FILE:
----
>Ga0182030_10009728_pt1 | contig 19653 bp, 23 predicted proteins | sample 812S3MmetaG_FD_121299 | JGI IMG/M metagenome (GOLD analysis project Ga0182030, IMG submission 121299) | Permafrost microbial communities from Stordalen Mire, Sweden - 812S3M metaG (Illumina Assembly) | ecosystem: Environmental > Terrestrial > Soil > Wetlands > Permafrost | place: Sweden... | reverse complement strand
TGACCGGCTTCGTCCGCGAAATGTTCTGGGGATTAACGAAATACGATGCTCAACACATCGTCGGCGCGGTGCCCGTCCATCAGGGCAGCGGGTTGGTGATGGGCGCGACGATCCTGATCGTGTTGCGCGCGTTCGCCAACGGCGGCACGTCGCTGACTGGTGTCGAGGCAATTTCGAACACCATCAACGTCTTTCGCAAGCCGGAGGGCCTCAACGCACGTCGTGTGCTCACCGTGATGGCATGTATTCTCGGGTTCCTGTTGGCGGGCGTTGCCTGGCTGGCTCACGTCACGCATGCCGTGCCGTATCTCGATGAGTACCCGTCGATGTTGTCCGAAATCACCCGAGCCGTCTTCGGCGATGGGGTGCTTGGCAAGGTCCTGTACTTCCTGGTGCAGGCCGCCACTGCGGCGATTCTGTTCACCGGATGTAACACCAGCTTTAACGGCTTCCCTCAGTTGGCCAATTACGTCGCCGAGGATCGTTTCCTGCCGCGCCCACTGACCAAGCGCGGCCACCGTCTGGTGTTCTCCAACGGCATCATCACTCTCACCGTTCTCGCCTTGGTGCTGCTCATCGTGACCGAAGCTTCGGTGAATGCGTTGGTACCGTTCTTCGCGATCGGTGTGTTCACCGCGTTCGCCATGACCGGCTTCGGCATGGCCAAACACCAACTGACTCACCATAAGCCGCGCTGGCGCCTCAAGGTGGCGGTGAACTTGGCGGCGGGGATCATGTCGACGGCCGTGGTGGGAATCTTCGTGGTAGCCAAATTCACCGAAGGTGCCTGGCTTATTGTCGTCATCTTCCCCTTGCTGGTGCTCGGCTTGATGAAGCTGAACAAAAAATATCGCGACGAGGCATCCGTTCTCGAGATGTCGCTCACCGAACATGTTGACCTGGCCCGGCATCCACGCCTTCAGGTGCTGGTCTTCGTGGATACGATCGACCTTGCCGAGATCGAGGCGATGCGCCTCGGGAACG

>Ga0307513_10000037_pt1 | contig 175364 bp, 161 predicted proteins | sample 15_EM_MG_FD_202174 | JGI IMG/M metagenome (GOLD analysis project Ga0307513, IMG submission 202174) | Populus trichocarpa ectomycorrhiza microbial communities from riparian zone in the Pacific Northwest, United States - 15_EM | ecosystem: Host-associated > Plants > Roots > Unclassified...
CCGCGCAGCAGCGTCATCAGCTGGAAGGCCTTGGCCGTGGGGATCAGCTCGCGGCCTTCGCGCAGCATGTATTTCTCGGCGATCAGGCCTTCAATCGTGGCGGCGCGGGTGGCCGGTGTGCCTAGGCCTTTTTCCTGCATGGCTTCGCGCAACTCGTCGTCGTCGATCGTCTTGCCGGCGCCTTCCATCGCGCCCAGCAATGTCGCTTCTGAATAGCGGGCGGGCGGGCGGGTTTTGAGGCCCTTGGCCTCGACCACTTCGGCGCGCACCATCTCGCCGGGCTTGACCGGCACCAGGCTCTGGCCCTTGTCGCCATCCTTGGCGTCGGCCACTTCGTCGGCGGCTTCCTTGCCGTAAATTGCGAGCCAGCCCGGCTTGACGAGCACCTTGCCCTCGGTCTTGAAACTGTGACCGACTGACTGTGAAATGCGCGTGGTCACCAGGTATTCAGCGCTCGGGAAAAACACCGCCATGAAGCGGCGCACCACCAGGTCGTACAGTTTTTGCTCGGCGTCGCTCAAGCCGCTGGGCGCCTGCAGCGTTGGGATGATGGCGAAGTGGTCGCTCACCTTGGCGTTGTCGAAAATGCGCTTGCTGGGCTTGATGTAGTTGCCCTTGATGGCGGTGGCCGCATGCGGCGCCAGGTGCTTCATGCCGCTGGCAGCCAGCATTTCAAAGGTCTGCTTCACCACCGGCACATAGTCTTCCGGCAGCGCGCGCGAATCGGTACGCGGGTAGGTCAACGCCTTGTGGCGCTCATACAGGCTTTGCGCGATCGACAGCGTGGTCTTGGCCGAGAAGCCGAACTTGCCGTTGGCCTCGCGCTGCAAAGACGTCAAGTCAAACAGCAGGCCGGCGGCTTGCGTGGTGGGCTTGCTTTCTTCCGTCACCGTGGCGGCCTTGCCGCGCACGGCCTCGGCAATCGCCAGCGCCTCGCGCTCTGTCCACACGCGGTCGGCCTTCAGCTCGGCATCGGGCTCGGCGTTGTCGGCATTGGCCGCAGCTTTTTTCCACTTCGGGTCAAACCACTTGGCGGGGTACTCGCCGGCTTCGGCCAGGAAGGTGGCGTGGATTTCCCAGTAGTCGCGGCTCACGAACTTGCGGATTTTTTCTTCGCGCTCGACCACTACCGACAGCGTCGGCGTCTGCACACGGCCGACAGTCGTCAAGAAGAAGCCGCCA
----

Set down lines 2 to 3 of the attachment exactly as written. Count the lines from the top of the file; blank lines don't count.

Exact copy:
TGACCGGCTTCGTCCGCGAAATGTTCTGGGGATTAACGAAATACGATGCTCAACACATCGTCGGCGCGGTGCCCGTCCATCAGGGCAGCGGGTTGGTGATGGGCGCGACGATCCTGATCGTGTTGCGCGCGTTCGCCAACGGCGGCACGTCGCTGACTGGTGTCGAGGCAATTTCGAACACCATCAACGTCTTTCGCAAGCCGGAGGGCCTCAACGCACGTCGTGTGCTCACCGTGATGGCATGTATTCTCGGGTTCCTGTTGGCGGGCGTTGCCTGGCTGGCTCACGTCACGCATGCCGTGCCGTATCTCGATGAGTACCCGTCGATGTTGTCCGAAATCACCCGAGCCGTCTTCGGCGATGGGGTGCTTGGCAAGGTCCTGTACTTCCTGGTGCAGGCCGCCACTGCGGCGATTCTGTTCACCGGATGTAACACCAGCTTTAACGGCTTCCCTCAGTTGGCCAATTACGTCGCCGAGGATCGTTTCCTGCCGCGCCCACTGACCAAGCGCGGCCACCGTCTGGTGTTCTCCAACGGCATCATCACTCTCACCGTTCTCGCCTTGGTGCTGCTCATCGTGACCGAAGCTTCGGTGAATGCGTTGGTACCGTTCTTCGCGATCGGTGTGTTCACCGCGTTCGCCATGACCGGCTTCGGCATGGCCAAACACCAACTGACTCACCATAAGCCGCGCTGGCGCCTCAAGGTGGCGGTGAACTTGGCGGCGGGGATCATGTCGACGGCCGTGGTGGGAATCTTCGTGGTAGCCAAATTCACCGAAGGTGCCTGGCTTATTGTCGTCATCTTCCCCTTGCTGGTGCTCGGCTTGATGAAGCTGAACAAAAAATATCGCGACGAGGCATCCGTTCTCGAGATGTCGCTCACCGAACATGTTGACCTGGCCCGGCATCCACGCCTTCAGGTGCTGGTCTTCGTGGATACGATCGACCTTGCCGAGATCGAGGCGATGCGCCTCGGGAACG

>Ga0307513_10000037_pt1 | contig 175364 bp, 161 predicted proteins | sample 15_EM_MG_FD_202174 | JGI IMG/M metagenome (GOLD analysis project Ga0307513, IMG submission 202174) | Populus trichocarpa ectomycorrhiza microbial communities from riparian zone in the Pacific Northwest, United States - 15_EM | ecosystem: Host-associated > Plants > Roots > Unclassified...